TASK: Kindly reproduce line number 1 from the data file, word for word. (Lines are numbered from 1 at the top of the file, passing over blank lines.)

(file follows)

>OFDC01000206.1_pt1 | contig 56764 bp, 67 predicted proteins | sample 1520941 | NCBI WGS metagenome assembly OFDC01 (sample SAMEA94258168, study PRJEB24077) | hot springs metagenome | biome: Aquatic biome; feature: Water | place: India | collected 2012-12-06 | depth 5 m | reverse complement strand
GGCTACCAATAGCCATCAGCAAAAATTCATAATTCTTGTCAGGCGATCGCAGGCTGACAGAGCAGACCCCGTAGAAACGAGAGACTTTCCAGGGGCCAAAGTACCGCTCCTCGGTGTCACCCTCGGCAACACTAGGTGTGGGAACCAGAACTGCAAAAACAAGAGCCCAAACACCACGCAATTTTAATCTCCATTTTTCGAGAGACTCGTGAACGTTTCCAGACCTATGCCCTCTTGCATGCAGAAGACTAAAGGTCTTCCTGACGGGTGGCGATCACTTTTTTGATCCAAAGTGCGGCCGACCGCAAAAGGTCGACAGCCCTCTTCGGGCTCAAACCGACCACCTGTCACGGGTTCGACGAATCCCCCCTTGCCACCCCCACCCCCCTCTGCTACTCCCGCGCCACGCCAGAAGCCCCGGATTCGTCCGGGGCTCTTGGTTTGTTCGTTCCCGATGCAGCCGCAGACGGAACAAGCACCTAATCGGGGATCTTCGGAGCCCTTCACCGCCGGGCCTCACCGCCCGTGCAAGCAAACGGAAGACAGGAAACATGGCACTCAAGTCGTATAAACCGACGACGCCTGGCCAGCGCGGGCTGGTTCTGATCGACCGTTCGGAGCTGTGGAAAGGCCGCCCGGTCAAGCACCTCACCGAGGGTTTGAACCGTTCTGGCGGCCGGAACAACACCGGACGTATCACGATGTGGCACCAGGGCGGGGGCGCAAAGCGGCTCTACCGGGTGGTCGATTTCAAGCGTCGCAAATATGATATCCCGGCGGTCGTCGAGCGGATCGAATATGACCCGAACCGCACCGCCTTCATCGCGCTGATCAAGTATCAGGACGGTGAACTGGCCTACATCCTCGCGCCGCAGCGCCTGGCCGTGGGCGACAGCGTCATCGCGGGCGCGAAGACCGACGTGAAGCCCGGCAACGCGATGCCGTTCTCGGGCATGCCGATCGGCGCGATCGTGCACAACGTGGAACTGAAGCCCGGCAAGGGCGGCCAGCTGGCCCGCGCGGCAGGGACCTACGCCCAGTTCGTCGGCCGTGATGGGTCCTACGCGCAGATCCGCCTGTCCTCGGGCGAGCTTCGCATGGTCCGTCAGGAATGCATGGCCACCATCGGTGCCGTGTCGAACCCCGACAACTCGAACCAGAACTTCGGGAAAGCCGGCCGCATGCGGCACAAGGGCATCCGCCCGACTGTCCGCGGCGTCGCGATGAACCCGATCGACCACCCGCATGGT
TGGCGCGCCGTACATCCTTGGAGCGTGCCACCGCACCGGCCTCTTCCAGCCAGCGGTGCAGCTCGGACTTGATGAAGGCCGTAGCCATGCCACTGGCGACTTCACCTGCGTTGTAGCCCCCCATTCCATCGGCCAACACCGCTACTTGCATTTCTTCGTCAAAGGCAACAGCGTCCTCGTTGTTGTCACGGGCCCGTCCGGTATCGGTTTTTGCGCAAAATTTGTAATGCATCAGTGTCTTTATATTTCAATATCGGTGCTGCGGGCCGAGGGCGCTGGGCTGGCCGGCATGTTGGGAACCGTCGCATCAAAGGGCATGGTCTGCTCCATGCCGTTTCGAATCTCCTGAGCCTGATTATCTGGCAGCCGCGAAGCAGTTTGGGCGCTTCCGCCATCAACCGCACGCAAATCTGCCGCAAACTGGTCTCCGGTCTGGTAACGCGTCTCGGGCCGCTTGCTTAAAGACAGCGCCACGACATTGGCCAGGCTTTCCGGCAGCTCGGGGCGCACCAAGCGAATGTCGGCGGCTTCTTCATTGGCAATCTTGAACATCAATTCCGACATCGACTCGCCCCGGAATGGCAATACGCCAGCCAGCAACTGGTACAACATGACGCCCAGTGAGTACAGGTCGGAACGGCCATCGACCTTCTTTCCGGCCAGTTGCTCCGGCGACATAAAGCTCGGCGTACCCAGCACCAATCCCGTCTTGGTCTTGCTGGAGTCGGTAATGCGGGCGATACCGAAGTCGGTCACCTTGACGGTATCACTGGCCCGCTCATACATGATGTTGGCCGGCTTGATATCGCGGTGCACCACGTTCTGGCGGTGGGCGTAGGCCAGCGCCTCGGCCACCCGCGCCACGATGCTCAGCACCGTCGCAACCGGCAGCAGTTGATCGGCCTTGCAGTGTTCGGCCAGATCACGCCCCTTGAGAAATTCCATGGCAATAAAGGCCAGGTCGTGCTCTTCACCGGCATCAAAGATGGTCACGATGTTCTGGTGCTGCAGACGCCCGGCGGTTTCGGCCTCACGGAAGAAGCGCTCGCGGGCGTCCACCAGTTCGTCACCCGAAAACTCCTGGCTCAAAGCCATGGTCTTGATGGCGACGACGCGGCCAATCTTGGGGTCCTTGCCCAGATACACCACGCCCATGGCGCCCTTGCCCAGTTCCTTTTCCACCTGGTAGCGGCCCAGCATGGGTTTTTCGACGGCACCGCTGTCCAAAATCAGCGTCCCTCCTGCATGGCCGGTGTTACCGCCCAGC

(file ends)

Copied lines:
>OFDC01000206.1_pt1 | contig 56764 bp, 67 predicted proteins | sample 1520941 | NCBI WGS metagenome assembly OFDC01 (sample SAMEA94258168, study PRJEB24077) | hot springs metagenome | biome: Aquatic biome; feature: Water | place: India | collected 2012-12-06 | depth 5 m | reverse complement strand